Two U.K. financial watchdogs, the Bank of England (BOE) and the Financial Conduct Authority (FCA), have published their plans to regulate stablecoins.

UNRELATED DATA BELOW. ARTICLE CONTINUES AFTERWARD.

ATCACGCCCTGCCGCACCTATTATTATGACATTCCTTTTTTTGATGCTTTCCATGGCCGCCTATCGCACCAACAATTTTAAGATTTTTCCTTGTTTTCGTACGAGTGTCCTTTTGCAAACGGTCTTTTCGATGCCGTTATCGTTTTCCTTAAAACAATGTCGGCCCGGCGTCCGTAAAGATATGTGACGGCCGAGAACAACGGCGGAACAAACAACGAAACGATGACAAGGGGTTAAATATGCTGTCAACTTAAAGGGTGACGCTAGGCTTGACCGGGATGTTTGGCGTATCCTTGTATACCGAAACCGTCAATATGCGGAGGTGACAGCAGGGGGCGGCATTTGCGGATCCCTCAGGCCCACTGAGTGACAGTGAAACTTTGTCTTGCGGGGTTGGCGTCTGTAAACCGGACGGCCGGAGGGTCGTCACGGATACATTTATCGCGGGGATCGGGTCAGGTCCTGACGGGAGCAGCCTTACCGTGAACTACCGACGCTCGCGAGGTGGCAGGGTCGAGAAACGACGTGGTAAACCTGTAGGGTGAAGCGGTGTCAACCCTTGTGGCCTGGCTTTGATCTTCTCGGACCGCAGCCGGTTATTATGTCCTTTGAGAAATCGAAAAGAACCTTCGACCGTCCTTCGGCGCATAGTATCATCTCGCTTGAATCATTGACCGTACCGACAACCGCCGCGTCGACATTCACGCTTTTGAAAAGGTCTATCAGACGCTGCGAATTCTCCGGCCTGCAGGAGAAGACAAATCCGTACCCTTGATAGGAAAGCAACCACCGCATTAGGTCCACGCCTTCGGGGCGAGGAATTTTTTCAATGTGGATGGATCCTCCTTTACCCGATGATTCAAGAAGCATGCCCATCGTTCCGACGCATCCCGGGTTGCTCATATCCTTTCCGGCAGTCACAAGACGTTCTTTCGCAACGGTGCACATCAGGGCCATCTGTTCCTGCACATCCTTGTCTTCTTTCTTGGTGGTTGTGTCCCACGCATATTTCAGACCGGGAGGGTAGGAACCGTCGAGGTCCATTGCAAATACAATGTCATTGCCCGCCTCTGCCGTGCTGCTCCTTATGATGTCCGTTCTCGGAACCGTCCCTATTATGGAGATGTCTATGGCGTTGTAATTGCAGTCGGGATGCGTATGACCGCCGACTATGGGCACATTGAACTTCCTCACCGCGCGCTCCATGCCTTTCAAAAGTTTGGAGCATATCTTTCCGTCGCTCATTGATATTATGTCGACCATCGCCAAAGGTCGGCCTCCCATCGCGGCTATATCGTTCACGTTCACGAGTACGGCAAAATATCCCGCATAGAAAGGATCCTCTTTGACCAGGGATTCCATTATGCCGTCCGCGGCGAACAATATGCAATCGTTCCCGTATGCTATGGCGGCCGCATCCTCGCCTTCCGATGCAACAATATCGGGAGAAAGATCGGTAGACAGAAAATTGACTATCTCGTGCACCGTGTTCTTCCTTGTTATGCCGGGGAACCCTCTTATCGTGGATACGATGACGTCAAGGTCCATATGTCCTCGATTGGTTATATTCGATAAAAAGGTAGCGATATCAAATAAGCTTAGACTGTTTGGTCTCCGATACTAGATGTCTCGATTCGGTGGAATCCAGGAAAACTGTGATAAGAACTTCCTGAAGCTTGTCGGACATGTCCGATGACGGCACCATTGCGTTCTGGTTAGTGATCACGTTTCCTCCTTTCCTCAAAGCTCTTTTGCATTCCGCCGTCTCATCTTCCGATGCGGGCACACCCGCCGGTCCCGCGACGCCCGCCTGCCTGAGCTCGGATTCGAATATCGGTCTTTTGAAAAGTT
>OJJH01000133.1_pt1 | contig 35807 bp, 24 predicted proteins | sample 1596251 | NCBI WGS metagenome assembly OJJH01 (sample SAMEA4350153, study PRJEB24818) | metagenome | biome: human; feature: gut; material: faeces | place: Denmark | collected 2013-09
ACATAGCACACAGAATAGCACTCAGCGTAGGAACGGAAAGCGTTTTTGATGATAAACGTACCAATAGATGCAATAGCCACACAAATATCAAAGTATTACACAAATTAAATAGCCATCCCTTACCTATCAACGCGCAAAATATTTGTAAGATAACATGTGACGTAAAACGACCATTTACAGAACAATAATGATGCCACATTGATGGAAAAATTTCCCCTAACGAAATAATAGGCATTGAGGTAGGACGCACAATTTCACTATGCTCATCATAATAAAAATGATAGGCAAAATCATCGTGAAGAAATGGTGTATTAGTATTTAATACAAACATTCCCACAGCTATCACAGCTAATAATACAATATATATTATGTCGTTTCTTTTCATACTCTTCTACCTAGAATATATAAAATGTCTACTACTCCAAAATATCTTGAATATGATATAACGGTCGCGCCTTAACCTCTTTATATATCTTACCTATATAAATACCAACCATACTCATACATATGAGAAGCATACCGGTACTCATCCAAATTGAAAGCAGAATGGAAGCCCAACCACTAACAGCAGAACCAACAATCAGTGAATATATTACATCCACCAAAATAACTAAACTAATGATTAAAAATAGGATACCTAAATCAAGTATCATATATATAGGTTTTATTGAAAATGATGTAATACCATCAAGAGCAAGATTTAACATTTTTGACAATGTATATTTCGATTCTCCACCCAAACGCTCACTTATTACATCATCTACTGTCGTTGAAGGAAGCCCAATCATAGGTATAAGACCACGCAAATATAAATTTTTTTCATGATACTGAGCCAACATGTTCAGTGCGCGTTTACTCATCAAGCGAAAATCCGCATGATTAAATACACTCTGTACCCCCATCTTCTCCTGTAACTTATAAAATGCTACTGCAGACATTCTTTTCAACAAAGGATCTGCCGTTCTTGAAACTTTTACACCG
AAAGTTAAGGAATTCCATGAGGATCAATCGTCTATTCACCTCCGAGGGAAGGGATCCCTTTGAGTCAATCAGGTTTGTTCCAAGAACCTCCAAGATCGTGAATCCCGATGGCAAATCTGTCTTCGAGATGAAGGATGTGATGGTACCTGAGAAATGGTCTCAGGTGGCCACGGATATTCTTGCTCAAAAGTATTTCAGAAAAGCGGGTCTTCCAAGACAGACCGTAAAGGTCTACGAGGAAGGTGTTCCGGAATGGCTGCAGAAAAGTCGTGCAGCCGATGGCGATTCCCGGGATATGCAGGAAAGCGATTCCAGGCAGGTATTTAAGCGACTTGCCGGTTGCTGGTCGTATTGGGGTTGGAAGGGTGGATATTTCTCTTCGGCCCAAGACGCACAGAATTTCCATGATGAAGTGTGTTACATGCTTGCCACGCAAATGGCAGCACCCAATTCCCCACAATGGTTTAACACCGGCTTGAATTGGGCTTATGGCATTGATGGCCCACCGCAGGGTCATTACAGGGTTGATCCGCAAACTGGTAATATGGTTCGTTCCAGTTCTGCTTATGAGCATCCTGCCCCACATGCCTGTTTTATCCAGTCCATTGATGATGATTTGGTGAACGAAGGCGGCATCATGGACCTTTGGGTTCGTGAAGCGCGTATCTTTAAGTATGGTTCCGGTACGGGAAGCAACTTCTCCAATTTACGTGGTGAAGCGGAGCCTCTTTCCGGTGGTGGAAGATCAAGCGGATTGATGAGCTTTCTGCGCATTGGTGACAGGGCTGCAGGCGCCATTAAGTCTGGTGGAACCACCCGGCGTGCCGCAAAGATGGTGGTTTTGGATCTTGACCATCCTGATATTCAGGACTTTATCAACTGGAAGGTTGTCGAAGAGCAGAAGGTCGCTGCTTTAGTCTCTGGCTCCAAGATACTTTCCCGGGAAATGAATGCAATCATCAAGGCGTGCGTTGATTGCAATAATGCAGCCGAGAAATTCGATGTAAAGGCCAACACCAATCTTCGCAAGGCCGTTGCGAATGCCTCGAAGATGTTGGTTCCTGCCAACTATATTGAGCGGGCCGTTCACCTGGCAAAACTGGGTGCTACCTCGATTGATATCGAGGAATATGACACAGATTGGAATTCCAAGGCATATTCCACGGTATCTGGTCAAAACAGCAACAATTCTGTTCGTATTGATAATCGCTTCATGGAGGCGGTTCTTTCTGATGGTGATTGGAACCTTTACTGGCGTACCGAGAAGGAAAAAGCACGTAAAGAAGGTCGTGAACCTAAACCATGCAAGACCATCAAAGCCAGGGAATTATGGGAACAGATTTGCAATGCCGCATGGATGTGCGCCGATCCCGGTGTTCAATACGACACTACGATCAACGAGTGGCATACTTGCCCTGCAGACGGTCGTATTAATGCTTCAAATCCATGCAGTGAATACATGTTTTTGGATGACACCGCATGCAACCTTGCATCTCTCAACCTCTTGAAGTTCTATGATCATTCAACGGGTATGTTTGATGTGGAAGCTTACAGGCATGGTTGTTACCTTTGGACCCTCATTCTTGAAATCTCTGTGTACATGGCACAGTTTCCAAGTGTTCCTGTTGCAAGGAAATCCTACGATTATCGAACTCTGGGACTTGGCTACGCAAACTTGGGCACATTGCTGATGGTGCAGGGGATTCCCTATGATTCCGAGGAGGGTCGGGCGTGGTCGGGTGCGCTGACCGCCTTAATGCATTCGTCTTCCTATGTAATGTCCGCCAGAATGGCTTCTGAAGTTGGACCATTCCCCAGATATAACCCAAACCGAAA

The state of crypto is presented by Tron connecting the world to the power of Cryptocurrency. Good morning and welcome back to first mover. All right, we are heading off to the UK where two financial watchdogs have published their plans to regulate stable coins. Joining us now to discuss the senior Associate at Interna International Law firm Clifford Chance, Laura Douglas. Laura, welcome to the show. Thanks very much, Jen. Great to be with you. All right. So we have these plans to regulate stable coins that have been published. Do you specialize in advising financial institutions and other market participants on financial market regulation? What do you make of these plans? Yeah. So I I think this is really the next stage of um the U K's plan to regulate stable coins and crypto assets more generally. And I think it's something the industry has been waiting for for for quite some time. Um So maybe just to take a step back and put these new publications in context, um We've had various consultations over the past couple of years looking at, you know, what a regulatory regime for stable coins could look like in the UK. Um but actually the, the framework for, for the regime was laid in the summer in the Financial Services and Markets Act 2023 which became law um earlier this year. Um Then at the end of October, we saw Treasury so effectively the UK government coming out with its, you know, um latest publications about how it intends to create that, that regulatory framework within which then um these new publications from the regulation letters from the Bank of England and the FC A will sit. So there are a few layers to this. Um And I think this is really what the industry has been waiting for is not just to see, you know, what does the shape of the framework look like, but how are the regulators going to approach regulation of staple coins? So looking at this uh from the perspective of a Stablecoin issuer, first of all, how likely is this uh to actually be implemented? Second of all, what changes in their processes that, that make it compatible with uh UK law, would that actually happen? Yeah. So that's a really interesting question and I think it will really depend on where you are. Um So the Bank of England um and, and their publication, they're really focused on systemic stable coins in the UK. Um And, and they're focused on uh Sterling denominated stable coins. And so actually, if you're a stablecoin issue of another type of stablecoin, um it at least at the moment, it's quite unlikely that the Bank of England's proposals would necessarily impact you, but where the impact might be felt is more on the, um, the financial conduct authority side. Um And they're looking at actually, are you within the scope of, um, you know, payments regulation? Um So what treasury is saying is that actually if you're, if you're a UK issuer of stablecoins, then you may need to be subject to a new regulatory regime. Those kinds of stable coins then would be regulated, types of payment instruments in the UK. But even, you know, things like existing us denominated stable coins, they might not be directly regulated. Um So the issuer may not be directly regulated. Um but there's a, there's a line in the Treasury um paper that came out at the end of October which says that the government is still thinking about how do they enable use of those kind of stable coins in payment chains. But without necessarily that real extra territorial reach of, of trying to, you know, um go go into the issue of, of some of those non UK um non sterling denominated stable coins. So I think the detail is still to be fleshed out, but that's the big picture of actually, it's going to really be all about scoping and not everyone's going to be caught by every element of the regime. I mean, it sounds like ba based on what you're saying here, II I, it sounds like barely anyone currently that's a major player is going to be affected by this because either they're not domiciled in the UK. Um, or I, I mean, I guess British Virgin Islands, but, I mean, I don't think that will necessarily, I don't know if that will affect them. But second is, uh, they, the, uh, they're not usually, uh, Sterling Sterling denominated. I mean, these are, they're mostly us dollar denominated. Uh it, so it really is, this is, this is sort of a I, I guess uh uh just kind of like window dressing here. Is it really going to do anything? So I think that there will be impacts potential, well, particularly for players that are then offering sort of payments and payment related services in the UK and to UK and users. And I think the question is going to be, where is that sort of, you know, who are the gatekeepers to the UK regulatory regime here? Um And what the treasury paper says is that, you know, UK government wants to accommodate um fiat back stable coins that are not issued um in or from the UK IE oversee staple coins, a lot of those that exist today. So they want to accommodate use of those for, for UK payments, for goods and services in the real economy. But they're going to look at what that approach should be, you know, is it the arranger of the payment rather than the issuer who then becomes caught by the regulatory regime. And I think that's one of the pieces we don't yet have all of the details for. Um So it's one that we still need to um sort of watch this space, I would say from a prudential and sort of financial stability perspective, the Bank of England does say that they don't think that non sterling stable coins are suitable for kind of systemically important. Um you know, shouldn't grow to that level of being systemically important um particularly for retail payments in the UK, which is what they are focused on in, in that latest publication. Um So it's not to say it's just window dressing, but I think the UK is setting out really what do they want to capture in scope of the UK regulatory regime? Acknowledging this is a global, you know, kind of phenomenon, a global sort of um you know, um industry at the moment. Um But where should the, the limits of the UK regulatory regime? Um sort of start? L all right. And laura very quickly before we wrap up the show here, if you were advising a Stablecoin issuer who is not based in the UK and is denominated by us dollars, but who has UK clients? What would you tell them about this proposed regulation? Is it just business as usual? Right. Well, well, I think, I mean, one of the key things about the UK regulatory regime is um, actually the financial promotions element and this is about marketing. Um, and so one of the things that has changed recently and, and this is the case already today is that crypt, sort of all types of crypto assets that are not regulated at the moment in the UK, which, you know, is pretty much any, any kind of crypto assets. Um, other than things that are like, you know, security tokens, um, if you're not authorized in the UK, you're not able to market or make financial promotions to, to UK users unless you fall within um certain limited sort of safe harbors or carve outs so you could get a UK authorized firm to approve your promotions. Um It might be possible to rely on an exemption, for example, um for dealing with, you know, um particularly sophisticated or kind of investment professionals. Um But that's really going to be where the UK regime starts to bite, I think for a loss of overseas firms. Laura, thanks so much for joining the show. It was a pleasure having you on again. Pleasure. Thank you. That was senior associate at Clifford Chance. Laura Douglas.